RHC 2018: The Best We Could Do by Thi Bui

Read Harder Challenge 2018

This post is part of a series in which I describe the twenty-four books I read in 2018 for Book Riot’s Read Harder Challenge

Task: Read a comic written or drawn by a person of color.

When I became a parent, in between the tectonic shifts in my hormonal makeup, sleep deprivation, and adjustment to having such a strange and tiny new housemate, I thought about my own parents a lot. Like me, both of my parents had a lot of life before any of their three children showed up. But they were also devoted, loving, wonderful parents – to the point that it’s hard to think of them as anyone other than Mom and Dad. Parental identity is a hell of a thing, and finding yourself in that role is an incredible empathy builder for the people in your life who took it on for you.

Thi Bui’s graphic memoir The Best We Could Do begins with the birth of the creator’s son in 2005 while her mother waits outside her room. The first few pages cover that hallucinatory time in the hospital after the birth. After Thi’s mom leaves, Thi thinks, “A terrifying thought creeps into my head. Family is now something I have created – and not just something I was born into.”

RHC 2018: Trail of Lightning by Rebecca Roanhorse

Read Harder Challenge 2018

This post is part of a series in which I describe the twenty-four books I read in 2018 for Book Riot’s Read Harder Challenge

Task: Read a book with a cover you hate.

Alternatives: Read a western, read a sci fi novel with a female protagonist written by a female author.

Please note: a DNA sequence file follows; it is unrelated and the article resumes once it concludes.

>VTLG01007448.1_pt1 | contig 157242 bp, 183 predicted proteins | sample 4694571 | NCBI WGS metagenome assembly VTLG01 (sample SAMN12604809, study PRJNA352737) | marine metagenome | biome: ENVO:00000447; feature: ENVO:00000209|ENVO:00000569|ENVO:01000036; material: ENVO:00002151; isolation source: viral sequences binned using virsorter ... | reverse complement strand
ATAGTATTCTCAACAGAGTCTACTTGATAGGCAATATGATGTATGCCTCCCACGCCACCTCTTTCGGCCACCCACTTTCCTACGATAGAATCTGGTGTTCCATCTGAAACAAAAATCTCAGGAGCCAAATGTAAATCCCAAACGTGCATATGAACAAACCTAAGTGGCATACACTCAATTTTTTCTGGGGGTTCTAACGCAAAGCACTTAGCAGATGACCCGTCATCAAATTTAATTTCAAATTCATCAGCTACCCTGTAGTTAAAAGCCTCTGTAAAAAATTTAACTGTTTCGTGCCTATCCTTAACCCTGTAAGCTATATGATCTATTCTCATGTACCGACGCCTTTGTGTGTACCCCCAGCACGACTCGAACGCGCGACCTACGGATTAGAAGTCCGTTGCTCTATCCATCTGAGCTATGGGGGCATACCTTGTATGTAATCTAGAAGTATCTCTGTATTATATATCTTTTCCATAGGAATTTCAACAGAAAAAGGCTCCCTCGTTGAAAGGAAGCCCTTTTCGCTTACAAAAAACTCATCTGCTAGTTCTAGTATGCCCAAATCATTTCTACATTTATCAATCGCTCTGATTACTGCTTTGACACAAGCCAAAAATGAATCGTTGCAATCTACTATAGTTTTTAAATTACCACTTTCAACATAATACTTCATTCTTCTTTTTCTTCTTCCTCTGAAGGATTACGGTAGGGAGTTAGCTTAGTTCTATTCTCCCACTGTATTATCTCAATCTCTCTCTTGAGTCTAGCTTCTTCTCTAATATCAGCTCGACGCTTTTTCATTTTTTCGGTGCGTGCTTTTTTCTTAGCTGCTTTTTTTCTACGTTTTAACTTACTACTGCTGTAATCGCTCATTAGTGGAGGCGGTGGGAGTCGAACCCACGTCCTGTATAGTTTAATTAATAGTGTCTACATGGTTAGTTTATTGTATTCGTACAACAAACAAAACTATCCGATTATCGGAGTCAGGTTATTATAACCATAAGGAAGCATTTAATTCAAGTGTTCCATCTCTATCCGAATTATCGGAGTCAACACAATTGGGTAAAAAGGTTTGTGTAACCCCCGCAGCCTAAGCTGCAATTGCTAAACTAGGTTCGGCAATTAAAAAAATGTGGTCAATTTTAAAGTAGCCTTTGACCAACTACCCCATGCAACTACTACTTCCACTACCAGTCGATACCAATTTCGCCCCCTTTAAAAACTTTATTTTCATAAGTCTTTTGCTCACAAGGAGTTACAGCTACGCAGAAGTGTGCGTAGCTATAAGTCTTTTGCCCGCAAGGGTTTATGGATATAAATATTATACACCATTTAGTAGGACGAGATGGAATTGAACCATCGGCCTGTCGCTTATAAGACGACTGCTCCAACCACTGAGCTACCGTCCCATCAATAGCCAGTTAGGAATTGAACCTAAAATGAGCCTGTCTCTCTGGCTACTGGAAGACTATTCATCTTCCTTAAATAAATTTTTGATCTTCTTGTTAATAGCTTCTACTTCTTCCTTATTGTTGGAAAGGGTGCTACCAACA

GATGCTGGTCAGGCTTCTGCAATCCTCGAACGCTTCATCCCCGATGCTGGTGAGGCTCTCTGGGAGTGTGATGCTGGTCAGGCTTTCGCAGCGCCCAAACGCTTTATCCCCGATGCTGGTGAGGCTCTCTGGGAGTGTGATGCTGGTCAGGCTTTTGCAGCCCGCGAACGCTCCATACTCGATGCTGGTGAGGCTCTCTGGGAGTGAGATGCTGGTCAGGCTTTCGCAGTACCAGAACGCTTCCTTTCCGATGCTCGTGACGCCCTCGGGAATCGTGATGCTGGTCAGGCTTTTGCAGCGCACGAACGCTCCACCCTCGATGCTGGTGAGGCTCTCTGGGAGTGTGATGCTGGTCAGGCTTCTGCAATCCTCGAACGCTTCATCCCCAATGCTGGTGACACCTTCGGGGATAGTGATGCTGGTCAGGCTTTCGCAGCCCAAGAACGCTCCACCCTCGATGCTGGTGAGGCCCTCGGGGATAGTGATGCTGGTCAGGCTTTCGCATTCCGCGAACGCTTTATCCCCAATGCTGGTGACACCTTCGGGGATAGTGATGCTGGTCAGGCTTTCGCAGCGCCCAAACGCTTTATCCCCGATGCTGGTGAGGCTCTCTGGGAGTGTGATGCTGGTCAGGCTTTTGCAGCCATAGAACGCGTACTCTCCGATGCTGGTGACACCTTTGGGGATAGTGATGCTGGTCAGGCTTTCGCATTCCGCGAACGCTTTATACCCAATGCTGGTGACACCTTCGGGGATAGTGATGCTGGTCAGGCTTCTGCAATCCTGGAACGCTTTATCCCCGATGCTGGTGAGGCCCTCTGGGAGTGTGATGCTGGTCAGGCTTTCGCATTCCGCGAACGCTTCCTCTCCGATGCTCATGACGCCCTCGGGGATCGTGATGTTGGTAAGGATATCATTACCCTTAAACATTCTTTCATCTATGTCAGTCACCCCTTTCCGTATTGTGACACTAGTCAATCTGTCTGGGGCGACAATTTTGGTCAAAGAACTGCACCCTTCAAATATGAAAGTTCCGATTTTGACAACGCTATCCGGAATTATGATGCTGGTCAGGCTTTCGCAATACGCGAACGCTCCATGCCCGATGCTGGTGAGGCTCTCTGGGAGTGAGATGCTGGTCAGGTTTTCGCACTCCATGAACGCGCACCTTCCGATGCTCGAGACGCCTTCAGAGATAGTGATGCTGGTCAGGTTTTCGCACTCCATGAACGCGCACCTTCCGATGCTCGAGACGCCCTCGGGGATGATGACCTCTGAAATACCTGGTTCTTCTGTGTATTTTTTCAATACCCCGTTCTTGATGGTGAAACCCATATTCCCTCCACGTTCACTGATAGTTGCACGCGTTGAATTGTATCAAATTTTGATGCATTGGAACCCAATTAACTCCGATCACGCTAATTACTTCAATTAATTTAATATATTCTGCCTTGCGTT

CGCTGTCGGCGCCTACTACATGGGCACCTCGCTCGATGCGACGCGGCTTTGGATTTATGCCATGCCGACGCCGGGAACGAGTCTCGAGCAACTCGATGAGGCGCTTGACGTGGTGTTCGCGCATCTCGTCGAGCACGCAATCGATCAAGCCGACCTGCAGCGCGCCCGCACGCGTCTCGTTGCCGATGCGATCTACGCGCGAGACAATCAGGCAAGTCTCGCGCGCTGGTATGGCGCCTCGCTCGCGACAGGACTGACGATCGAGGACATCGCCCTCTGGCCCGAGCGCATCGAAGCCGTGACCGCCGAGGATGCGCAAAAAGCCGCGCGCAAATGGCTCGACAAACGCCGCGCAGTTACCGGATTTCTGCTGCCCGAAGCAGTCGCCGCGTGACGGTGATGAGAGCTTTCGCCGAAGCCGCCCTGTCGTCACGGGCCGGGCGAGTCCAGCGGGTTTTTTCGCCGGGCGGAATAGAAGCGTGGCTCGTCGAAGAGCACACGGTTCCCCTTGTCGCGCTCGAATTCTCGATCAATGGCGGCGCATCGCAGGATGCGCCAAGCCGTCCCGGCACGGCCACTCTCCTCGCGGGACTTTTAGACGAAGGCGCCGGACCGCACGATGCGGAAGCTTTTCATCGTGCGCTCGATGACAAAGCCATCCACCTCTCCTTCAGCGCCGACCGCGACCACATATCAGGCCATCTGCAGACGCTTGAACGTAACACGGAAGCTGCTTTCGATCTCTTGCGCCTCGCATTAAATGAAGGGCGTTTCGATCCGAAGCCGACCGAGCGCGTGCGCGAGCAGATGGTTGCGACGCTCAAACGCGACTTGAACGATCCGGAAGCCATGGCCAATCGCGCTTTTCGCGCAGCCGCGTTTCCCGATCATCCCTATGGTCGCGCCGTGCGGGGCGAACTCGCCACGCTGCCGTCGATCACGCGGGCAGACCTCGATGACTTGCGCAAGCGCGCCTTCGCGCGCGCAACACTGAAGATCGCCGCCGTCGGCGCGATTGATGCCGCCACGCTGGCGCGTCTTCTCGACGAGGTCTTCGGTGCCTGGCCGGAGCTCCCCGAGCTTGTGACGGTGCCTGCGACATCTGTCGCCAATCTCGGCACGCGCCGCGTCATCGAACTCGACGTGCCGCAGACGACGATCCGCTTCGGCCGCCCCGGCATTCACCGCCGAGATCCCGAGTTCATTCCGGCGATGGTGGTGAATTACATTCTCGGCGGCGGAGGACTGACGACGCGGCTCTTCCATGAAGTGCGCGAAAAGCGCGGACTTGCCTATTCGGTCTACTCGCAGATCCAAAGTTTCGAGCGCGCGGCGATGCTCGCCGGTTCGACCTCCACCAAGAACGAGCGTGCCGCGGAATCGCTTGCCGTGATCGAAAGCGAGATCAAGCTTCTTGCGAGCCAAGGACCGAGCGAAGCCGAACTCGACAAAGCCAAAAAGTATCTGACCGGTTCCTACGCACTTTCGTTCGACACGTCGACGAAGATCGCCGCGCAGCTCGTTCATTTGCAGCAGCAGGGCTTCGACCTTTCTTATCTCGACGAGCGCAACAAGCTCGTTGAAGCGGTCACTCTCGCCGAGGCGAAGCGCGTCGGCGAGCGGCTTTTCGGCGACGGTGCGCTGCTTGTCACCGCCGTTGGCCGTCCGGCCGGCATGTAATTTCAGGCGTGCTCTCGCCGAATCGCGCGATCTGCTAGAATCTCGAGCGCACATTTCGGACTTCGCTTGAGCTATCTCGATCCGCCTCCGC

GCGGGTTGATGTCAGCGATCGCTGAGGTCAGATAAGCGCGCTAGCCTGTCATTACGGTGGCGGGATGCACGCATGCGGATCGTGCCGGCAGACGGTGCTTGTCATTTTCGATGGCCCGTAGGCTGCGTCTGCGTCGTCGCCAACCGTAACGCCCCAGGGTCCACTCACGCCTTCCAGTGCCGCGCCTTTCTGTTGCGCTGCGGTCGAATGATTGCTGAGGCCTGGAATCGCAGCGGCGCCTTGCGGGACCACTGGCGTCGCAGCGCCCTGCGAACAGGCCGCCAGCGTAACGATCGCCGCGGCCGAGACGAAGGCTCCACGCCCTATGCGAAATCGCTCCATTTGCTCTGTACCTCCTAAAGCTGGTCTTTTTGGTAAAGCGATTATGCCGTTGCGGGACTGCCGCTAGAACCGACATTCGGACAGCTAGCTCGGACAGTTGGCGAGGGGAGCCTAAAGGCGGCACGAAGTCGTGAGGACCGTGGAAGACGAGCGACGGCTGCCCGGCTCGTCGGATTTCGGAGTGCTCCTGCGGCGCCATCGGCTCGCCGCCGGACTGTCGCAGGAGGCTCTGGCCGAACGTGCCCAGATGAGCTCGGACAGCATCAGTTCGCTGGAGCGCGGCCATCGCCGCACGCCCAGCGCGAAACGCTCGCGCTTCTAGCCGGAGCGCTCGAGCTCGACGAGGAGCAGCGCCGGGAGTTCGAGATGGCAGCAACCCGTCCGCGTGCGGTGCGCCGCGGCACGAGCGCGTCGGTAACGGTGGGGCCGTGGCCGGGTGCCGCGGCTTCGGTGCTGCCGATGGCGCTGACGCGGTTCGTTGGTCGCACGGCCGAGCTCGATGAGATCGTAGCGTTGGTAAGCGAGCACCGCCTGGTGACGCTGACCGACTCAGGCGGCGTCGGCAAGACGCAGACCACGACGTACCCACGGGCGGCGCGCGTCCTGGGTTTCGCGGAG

I feel like a jerk for choosing this book for this task. To be fair, “hate” is a strong word here – I mostly just wanted to read Trail of Lightning and this was the closest task I could get to it.

However, I really don’t care for novels with illustrations of the main characters on the cover generally. It makes me feel like my toes are being stepped on by forcing a picture into my head. I read comics when I’m feeling like engaging that side of my brain (and I love comics!).That said, it’s worth noting that the characters on the cover of this book are Native and that I definitely should not be complaining about the appearance of badass women of color showing up on book jackets. Also, to be clear, Maggie isn’t hypersexualized or out-of-proportion or anything, so it could be much, much worse. So apologies to the artist – this is strictly a personal taste thing, and if anyone even remotely connected to this book sees this, just, you know, ignore me, my grumpy old person-ness, and my weird hang ups about seeing characters before reading about them.

Like I said, I really wanted to read this book, and I was not in any way disappointed.